“Much of the pro-vegetarian research out there will try to convince you that humans are natural herbivores, that we’re not meant to eat meat. In reality, our digestive characteristics show we’re omnivorous,..”

Finally, something I agree with. But I don’t believe we’re “meant” to eat anything. We evolved eating certain foods (including lots of insects) and now that we are more ethically evolved some of us are moving society away from killing animals for food.

Referring to a picture of oysters, Sternbenz says, “You know you want them too.”

Sterbenz might be surprised to know that, no, we really don’t want them. Rather than wanting them, I think, “You’re going to put that in your mouth and swallow it?”

That said, since Sterbenz says she cares about animals, I hope she will experiment with at least replacing more meat with oysters! Since she can stomach them, and apparently loves to eat them, she could help prevent animal suffering by eating oysters instead of pigs, cows, and chickens.

Even better, eat some spinach for iron, and try a nice juicy Tofurky sausage for protein and fat. I know meat-eaters don’t think it’s the same thing, but it’s pretty close and without the entrails.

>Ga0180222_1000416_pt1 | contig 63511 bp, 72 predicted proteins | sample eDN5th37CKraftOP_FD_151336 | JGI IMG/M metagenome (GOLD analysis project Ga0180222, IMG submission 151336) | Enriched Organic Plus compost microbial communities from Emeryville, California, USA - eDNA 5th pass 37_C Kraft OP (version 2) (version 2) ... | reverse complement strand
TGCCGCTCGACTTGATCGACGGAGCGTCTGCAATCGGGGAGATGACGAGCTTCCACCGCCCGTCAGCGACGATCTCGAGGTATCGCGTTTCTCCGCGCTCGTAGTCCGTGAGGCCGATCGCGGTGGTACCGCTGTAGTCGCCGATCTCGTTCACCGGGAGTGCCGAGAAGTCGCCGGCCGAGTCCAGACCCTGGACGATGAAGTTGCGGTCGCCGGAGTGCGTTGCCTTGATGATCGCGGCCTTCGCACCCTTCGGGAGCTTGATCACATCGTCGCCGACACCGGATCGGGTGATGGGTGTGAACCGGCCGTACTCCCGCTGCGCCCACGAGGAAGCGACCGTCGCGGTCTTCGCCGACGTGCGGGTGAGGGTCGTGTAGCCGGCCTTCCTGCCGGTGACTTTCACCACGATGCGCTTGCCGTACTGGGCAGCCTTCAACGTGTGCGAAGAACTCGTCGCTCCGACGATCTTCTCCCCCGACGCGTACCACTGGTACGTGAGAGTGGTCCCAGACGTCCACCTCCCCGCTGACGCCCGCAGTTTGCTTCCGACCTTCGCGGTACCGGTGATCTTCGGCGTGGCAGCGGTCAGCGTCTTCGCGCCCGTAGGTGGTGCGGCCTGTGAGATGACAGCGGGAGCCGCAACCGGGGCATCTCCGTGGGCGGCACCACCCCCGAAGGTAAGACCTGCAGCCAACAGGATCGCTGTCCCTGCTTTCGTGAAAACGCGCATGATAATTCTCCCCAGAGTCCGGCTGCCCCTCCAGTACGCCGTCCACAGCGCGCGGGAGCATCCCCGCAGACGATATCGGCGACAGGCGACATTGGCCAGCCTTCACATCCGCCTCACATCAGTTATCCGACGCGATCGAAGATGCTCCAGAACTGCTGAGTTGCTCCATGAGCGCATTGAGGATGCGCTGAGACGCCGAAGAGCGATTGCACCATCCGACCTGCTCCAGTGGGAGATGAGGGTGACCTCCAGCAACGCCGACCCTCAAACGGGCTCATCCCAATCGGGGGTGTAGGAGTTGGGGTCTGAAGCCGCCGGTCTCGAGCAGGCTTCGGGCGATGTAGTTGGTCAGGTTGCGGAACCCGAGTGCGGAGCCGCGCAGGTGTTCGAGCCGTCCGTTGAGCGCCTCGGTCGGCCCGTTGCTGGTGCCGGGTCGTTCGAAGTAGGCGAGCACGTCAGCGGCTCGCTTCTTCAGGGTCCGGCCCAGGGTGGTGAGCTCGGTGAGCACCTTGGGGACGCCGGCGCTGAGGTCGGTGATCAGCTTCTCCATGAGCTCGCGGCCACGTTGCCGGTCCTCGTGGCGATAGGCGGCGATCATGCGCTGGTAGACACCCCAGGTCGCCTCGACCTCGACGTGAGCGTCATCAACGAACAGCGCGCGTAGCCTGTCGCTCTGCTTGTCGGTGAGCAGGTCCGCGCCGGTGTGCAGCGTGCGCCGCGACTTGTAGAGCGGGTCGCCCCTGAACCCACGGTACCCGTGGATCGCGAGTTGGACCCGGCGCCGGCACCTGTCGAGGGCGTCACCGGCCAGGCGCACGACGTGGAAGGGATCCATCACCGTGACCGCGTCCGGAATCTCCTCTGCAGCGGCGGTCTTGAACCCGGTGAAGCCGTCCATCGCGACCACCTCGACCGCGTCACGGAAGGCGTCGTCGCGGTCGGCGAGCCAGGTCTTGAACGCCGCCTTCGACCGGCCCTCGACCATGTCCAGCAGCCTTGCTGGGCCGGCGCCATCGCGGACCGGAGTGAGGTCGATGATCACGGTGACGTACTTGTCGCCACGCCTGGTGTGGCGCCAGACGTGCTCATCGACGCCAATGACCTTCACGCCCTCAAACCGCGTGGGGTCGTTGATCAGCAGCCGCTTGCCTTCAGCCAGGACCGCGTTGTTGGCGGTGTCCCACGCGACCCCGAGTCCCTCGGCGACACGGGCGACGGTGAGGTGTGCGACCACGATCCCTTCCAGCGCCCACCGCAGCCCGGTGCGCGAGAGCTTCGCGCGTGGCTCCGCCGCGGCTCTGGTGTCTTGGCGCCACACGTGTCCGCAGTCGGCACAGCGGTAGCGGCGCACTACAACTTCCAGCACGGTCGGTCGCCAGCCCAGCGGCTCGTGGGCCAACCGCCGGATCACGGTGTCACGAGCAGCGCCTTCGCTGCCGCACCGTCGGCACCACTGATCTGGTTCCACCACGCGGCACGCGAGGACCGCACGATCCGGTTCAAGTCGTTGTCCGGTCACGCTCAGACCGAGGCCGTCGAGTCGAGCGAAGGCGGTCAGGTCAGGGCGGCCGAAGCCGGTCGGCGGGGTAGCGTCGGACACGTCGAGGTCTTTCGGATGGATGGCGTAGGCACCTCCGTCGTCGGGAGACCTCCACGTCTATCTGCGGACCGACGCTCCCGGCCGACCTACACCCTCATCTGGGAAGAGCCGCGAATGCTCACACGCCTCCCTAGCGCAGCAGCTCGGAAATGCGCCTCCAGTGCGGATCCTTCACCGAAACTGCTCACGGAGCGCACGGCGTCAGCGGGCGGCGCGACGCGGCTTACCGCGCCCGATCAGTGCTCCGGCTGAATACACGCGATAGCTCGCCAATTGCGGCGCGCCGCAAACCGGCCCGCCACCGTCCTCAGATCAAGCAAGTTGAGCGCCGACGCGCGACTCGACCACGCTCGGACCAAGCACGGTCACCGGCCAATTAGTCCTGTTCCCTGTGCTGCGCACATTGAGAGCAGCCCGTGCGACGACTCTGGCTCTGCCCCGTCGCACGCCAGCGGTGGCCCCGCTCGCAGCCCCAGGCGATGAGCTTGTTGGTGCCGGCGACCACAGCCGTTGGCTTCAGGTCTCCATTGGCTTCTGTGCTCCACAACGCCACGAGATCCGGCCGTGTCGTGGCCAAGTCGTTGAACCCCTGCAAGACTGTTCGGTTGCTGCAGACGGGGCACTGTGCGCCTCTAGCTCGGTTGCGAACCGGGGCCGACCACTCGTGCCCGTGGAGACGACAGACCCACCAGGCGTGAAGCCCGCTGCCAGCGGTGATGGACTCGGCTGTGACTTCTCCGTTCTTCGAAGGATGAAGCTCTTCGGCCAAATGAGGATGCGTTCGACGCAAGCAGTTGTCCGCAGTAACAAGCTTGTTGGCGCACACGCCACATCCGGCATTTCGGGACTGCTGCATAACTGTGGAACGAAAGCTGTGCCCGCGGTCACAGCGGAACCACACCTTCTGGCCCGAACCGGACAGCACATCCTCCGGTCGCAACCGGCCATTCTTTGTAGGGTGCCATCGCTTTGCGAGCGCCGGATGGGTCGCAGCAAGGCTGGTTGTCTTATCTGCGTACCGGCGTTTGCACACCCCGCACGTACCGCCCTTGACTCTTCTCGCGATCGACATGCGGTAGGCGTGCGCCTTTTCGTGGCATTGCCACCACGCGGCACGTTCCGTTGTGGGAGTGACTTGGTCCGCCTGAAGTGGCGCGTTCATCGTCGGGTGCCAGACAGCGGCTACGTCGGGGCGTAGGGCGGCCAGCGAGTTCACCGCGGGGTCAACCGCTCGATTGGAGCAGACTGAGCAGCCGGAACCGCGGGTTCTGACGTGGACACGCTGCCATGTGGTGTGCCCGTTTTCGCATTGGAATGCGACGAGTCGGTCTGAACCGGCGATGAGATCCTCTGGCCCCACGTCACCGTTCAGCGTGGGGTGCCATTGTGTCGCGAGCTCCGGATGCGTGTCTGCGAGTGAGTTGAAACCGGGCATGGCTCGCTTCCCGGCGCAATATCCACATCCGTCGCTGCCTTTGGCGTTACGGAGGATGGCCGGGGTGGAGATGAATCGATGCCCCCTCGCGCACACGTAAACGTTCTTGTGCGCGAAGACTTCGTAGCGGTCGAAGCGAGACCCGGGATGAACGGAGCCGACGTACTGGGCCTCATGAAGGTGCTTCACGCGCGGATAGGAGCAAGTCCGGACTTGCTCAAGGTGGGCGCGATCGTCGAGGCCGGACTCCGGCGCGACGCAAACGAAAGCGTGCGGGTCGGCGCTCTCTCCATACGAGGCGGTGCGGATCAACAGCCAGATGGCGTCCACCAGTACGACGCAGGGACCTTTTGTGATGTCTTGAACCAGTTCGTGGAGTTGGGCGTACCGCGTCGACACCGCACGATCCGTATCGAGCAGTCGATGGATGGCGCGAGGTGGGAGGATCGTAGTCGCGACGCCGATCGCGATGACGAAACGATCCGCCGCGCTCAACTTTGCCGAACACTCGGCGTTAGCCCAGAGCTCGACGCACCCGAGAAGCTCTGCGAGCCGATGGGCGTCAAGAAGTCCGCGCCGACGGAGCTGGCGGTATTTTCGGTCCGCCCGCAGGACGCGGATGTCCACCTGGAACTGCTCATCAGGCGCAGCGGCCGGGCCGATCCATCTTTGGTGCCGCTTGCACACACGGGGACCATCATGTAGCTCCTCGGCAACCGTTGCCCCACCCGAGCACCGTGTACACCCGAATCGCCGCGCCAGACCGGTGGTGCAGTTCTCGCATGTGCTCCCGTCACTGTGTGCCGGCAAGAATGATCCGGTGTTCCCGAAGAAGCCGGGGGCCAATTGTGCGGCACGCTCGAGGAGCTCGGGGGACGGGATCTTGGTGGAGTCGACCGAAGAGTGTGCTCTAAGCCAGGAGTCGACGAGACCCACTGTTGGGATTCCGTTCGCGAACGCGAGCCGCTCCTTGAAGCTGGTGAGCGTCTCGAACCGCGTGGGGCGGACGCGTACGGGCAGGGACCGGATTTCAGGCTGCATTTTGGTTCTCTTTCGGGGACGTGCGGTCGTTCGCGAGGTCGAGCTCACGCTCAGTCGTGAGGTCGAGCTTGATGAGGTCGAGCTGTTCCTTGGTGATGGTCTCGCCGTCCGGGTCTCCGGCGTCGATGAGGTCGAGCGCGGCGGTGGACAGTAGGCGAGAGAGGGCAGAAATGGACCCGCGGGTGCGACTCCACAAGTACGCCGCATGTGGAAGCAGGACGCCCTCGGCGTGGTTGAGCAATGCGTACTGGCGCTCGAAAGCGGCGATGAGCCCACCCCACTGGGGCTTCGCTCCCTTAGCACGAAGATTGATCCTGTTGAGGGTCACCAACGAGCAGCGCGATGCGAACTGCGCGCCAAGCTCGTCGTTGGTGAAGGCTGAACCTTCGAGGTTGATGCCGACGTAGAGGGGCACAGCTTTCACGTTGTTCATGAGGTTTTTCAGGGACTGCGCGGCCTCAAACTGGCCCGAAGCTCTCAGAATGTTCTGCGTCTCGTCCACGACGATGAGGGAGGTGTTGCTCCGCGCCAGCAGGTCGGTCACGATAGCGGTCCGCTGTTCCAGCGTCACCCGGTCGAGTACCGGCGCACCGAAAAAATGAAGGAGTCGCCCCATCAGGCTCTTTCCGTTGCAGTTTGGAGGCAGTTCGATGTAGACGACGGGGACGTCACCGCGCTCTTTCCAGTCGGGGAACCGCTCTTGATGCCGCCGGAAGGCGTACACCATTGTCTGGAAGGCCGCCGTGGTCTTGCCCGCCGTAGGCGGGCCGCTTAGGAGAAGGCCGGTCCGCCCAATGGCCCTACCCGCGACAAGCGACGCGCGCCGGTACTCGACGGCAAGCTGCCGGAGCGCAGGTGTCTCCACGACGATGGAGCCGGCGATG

Ginny Messina also responded to this article in her post 7 Reasons to Eat Meat? Here Is Why They Are All Wrong.


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Articles from Adam Merberg

Thursday, May 23rd, 2013

It’s not often that I get time to read anything of significant length other than nutrition papers, but a few days ago I indulged myself.

Adam Merberg, author of the Say What, Michael Pollan? blog, sent out his final post from that blog which led me to his new blog, Inexact Change. I ended up reading two articles:

Half-baked – a review of Michael Pollan’s new book Cooked

Adam Merberg on Michael Pollan and Veganism – interview with Rhys Southan of Let Them Eat Meat

I found both articles to be “page-scrollers”.

NPR and Animals

Sunday, February 24th, 2013

It’s been a long time since I posted something not related to nutrition. And as exciting as nutrition is, once in awhile I can use a break!

There is an animal advocacy-related issue that has been sticking in my craw for the last few years. I listen to a number of NPR shows on my iPod while exercising, driving, and doing house chores, and for the most part I really enjoy them – that is, except for the lack of sensitivity and sophistication with which they treat animal issues.

On the one hand, you have Terry Gross on Fresh Air who does stories on how intelligent some animals are, and then doesn’t blink when a researcher talks about invasive research on them. Similar experiences can be had listening to Radiolab and This American Life. But they are much better than the Planet Money crew who consider farmed animals inanimate objects at best and worthy of contempt at worst.

These are programs that show a great deal of sensitivity to most progressive issues. And while I have a pretty high tolerance for our meat-centered, animal-unfriendly culture, it really burns me to hear these otherwise-enlightened people talk so insensitively. At the very least, they could care about offending their audience, which has many animal advocates.